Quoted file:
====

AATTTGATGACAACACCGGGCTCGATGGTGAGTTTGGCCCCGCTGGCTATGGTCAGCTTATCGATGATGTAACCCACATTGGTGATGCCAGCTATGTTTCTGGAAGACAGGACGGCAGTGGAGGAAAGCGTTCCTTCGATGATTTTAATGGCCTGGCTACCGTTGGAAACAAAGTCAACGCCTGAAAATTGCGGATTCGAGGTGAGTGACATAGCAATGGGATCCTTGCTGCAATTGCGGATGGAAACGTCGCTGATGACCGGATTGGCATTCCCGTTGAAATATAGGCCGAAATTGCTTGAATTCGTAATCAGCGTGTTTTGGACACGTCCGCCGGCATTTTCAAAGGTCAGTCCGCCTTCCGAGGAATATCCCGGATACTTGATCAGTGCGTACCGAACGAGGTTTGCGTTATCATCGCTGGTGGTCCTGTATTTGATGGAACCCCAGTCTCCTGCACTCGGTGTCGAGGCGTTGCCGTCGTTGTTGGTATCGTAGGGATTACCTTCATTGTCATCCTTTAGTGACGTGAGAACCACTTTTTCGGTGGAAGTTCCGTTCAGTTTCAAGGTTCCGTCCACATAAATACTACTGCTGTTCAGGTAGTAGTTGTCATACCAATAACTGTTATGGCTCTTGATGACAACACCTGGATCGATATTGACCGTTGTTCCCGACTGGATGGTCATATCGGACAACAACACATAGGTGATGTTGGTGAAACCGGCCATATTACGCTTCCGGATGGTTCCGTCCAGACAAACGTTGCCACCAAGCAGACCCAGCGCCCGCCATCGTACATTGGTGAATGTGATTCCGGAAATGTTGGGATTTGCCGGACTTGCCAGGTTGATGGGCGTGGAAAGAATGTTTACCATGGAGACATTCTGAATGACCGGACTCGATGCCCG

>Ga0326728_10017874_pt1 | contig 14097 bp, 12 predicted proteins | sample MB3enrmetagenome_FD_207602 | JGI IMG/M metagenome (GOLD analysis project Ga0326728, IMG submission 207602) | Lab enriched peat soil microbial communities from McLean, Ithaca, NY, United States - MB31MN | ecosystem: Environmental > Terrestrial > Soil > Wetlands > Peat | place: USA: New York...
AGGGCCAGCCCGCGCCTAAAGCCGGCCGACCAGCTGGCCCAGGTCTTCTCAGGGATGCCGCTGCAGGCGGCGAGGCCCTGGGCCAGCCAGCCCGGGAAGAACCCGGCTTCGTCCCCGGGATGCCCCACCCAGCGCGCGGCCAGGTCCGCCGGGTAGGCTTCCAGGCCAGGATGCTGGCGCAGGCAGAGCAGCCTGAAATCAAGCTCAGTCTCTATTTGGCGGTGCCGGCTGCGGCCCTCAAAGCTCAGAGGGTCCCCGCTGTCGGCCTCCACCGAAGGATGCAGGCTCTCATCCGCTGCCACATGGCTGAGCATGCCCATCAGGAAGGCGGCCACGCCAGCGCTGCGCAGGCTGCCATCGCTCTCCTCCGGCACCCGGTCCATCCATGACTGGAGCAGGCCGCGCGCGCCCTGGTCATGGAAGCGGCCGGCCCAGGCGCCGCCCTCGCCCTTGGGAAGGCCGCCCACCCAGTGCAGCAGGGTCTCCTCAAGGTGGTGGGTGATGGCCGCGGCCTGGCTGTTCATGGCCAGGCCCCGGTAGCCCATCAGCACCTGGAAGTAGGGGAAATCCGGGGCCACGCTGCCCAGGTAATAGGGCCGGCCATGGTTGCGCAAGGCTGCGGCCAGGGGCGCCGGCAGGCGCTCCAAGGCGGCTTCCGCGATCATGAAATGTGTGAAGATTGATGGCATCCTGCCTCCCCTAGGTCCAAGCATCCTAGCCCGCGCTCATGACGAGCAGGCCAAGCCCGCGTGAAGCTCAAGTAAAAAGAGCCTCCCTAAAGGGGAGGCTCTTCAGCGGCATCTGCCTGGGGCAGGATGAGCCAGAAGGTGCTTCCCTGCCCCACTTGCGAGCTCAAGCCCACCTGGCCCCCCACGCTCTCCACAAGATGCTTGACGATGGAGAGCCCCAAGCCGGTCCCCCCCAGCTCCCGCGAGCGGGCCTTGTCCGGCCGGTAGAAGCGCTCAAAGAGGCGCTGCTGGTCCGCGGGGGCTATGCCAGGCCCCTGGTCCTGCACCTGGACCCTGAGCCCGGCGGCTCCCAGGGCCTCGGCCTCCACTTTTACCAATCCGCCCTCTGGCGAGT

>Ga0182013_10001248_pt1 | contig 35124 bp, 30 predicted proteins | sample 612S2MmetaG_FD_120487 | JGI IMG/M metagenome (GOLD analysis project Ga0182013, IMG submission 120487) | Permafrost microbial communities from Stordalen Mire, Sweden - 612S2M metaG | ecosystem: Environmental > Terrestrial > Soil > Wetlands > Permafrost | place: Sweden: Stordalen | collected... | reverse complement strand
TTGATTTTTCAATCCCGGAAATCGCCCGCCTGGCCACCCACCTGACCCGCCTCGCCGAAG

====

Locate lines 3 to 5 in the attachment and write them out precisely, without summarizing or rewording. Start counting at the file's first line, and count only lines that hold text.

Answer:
AGGGCCAGCCCGCGCCTAAAGCCGGCCGACCAGCTGGCCCAGGTCTTCTCAGGGATGCCGCTGCAGGCGGCGAGGCCCTGGGCCAGCCAGCCCGGGAAGAACCCGGCTTCGTCCCCGGGATGCCCCACCCAGCGCGCGGCCAGGTCCGCCGGGTAGGCTTCCAGGCCAGGATGCTGGCGCAGGCAGAGCAGCCTGAAATCAAGCTCAGTCTCTATTTGGCGGTGCCGGCTGCGGCCCTCAAAGCTCAGAGGGTCCCCGCTGTCGGCCTCCACCGAAGGATGCAGGCTCTCATCCGCTGCCACATGGCTGAGCATGCCCATCAGGAAGGCGGCCACGCCAGCGCTGCGCAGGCTGCCATCGCTCTCCTCCGGCACCCGGTCCATCCATGACTGGAGCAGGCCGCGCGCGCCCTGGTCATGGAAGCGGCCGGCCCAGGCGCCGCCCTCGCCCTTGGGAAGGCCGCCCACCCAGTGCAGCAGGGTCTCCTCAAGGTGGTGGGTGATGGCCGCGGCCTGGCTGTTCATGGCCAGGCCCCGGTAGCCCATCAGCACCTGGAAGTAGGGGAAATCCGGGGCCACGCTGCCCAGGTAATAGGGCCGGCCATGGTTGCGCAAGGCTGCGGCCAGGGGCGCCGGCAGGCGCTCCAAGGCGGCTTCCGCGATCATGAAATGTGTGAAGATTGATGGCATCCTGCCTCCCCTAGGTCCAAGCATCCTAGCCCGCGCTCATGACGAGCAGGCCAAGCCCGCGTGAAGCTCAAGTAAAAAGAGCCTCCCTAAAGGGGAGGCTCTTCAGCGGCATCTGCCTGGGGCAGGATGAGCCAGAAGGTGCTTCCCTGCCCCACTTGCGAGCTCAAGCCCACCTGGCCCCCCACGCTCTCCACAAGATGCTTGACGATGGAGAGCCCCAAGCCGGTCCCCCCCAGCTCCCGCGAGCGGGCCTTGTCCGGCCGGTAGAAGCGCTCAAAGAGGCGCTGCTGGTCCGCGGGGGCTATGCCAGGCCCCTGGTCCTGCACCTGGACCCTGAGCCCGGCGGCTCCCAGGGCCTCGGCCTCCACTTTTACCAATCCGCCCTCTGGCGAGT

>Ga0182013_10001248_pt1 | contig 35124 bp, 30 predicted proteins | sample 612S2MmetaG_FD_120487 | JGI IMG/M metagenome (GOLD analysis project Ga0182013, IMG submission 120487) | Permafrost microbial communities from Stordalen Mire, Sweden - 612S2M metaG | ecosystem: Environmental > Terrestrial > Soil > Wetlands > Permafrost | place: Sweden: Stordalen | collected... | reverse complement strand
TTGATTTTTCAATCCCGGAAATCGCCCGCCTGGCCACCCACCTGACCCGCCTCGCCGAAG